man that I know strippers who have gotten money. So if I took off my
clothes ... and worked in a bar, I'd have been paid, but since I have a
seafood business I haven't been paid.

"The really sad part is
that my story is not isolated," Chauncey adds. "There are loads of us,
and they are all in the same predicament as I am."

Rudy Toler from Gulfport, Mississippi is a fourth generation
fisherman. He submitted 62 pages of documentation to the GCCF, but says:
"My claim got denied on December 4, with about 100,000 other people."

The
GCCF, which also covers cleanup and remediation costs, has
received more than 468,000 claims and has paid about $2.7bn to
approximately 170,000 claimants (about one-third of those who have
submitted claims) in the last four months.

Most of the claims that have been paid are temporary emergency payments.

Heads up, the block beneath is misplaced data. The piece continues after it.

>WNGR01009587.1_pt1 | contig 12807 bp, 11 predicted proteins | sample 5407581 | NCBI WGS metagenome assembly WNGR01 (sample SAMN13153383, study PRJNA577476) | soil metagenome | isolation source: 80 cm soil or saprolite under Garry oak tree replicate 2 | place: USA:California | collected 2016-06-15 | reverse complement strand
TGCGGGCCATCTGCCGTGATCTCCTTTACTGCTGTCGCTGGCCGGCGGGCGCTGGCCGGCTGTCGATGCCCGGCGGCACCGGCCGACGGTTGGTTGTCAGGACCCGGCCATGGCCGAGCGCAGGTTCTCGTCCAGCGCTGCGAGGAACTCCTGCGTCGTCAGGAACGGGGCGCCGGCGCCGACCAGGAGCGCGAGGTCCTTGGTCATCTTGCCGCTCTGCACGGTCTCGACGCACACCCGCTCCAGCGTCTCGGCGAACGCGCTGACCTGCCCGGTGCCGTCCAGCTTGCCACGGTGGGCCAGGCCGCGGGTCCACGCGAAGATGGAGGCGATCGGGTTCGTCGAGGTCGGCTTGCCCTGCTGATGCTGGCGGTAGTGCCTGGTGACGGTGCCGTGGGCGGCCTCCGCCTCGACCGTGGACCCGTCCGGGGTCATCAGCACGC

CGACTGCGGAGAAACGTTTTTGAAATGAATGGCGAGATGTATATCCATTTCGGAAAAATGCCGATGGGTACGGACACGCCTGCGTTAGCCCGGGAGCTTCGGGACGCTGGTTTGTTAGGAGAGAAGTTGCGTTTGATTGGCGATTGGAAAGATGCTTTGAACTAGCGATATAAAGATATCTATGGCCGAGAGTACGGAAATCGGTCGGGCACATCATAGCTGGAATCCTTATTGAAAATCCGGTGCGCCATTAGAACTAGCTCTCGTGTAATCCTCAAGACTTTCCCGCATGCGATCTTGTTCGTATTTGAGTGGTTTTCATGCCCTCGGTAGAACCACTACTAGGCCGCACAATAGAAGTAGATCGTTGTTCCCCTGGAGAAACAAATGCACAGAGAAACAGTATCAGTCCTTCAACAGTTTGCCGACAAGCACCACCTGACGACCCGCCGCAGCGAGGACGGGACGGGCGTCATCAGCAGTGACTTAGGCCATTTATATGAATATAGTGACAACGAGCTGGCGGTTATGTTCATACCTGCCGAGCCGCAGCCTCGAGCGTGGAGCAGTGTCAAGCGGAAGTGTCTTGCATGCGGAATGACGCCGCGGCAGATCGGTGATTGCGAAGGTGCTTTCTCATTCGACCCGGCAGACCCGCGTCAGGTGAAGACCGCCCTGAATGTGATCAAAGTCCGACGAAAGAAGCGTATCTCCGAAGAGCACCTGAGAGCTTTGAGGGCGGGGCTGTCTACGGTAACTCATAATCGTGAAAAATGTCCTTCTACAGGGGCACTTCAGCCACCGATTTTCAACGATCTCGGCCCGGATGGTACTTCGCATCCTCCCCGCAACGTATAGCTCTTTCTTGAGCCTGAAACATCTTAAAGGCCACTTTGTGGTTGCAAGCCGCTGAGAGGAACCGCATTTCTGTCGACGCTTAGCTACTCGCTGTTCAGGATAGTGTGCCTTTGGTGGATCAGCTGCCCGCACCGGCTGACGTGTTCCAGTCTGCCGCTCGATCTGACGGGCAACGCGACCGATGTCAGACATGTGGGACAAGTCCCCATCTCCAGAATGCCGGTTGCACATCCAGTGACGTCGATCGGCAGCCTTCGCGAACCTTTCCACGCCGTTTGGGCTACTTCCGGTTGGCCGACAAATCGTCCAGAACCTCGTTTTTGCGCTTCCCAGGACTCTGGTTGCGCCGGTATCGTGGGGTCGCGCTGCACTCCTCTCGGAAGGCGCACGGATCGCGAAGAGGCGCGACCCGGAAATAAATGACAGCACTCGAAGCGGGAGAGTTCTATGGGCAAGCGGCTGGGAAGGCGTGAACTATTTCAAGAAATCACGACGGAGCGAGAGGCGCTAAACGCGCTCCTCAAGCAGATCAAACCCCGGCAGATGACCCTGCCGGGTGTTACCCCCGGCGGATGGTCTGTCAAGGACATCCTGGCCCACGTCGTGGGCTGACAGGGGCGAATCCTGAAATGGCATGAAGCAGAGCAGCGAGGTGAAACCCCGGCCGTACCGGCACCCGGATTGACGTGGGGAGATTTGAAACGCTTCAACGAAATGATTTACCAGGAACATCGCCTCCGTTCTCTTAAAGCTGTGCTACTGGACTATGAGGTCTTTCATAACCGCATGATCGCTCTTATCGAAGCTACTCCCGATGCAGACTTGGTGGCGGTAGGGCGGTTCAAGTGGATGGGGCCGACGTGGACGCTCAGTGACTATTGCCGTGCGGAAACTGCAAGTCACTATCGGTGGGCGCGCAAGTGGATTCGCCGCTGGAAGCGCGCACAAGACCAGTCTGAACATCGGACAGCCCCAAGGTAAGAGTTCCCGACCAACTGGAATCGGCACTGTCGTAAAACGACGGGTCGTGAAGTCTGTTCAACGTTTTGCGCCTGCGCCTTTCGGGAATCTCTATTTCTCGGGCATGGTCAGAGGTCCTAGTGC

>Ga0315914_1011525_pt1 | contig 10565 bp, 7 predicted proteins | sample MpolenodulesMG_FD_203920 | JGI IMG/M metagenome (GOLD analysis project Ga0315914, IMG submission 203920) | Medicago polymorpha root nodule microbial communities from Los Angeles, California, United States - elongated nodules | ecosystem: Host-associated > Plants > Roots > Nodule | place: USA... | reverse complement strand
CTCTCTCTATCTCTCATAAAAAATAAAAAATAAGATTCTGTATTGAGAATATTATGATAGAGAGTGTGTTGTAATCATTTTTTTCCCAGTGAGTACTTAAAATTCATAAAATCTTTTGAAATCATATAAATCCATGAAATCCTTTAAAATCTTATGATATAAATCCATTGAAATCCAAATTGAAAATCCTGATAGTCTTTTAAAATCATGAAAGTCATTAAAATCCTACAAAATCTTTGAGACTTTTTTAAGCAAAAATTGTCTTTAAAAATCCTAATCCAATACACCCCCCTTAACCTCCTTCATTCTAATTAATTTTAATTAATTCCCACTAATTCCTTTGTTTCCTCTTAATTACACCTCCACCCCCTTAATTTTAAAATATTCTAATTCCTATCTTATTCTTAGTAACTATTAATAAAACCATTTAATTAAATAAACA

"You've paid 30 per cent of the claims," Gulf Shores City councilman
Jason Dyken told Feinberg at a recent meeting in Gulf Shores, Alabama.
"Seventy per cent of the claims have not been paid. Where I went to
school that's an 'F'."

The amount paid out averages nearly $16,000 per claimant. But
according to the US department of health and human services, the 2009
poverty threshold for a family of three was $18,310.

With mounting problems from an escalating health crisis and decimated
fishing and tourist industries, many consider this an inadequate amount
of compensation for their loss of livelihood.

Feinberg has recently been on a tour of the Gulf Coast, holding
public forums where he has often been faced with throngs of enraged
residents and fishermen.

While Feinberg admits that mistakes have been made in processing
claims, he has also said that many claims lack sufficient documentation
to warrant payment.

"I'm trying to do the right thing," Feinberg has said. "This is an
unprecedented job. There are thousands and thousands and thousands of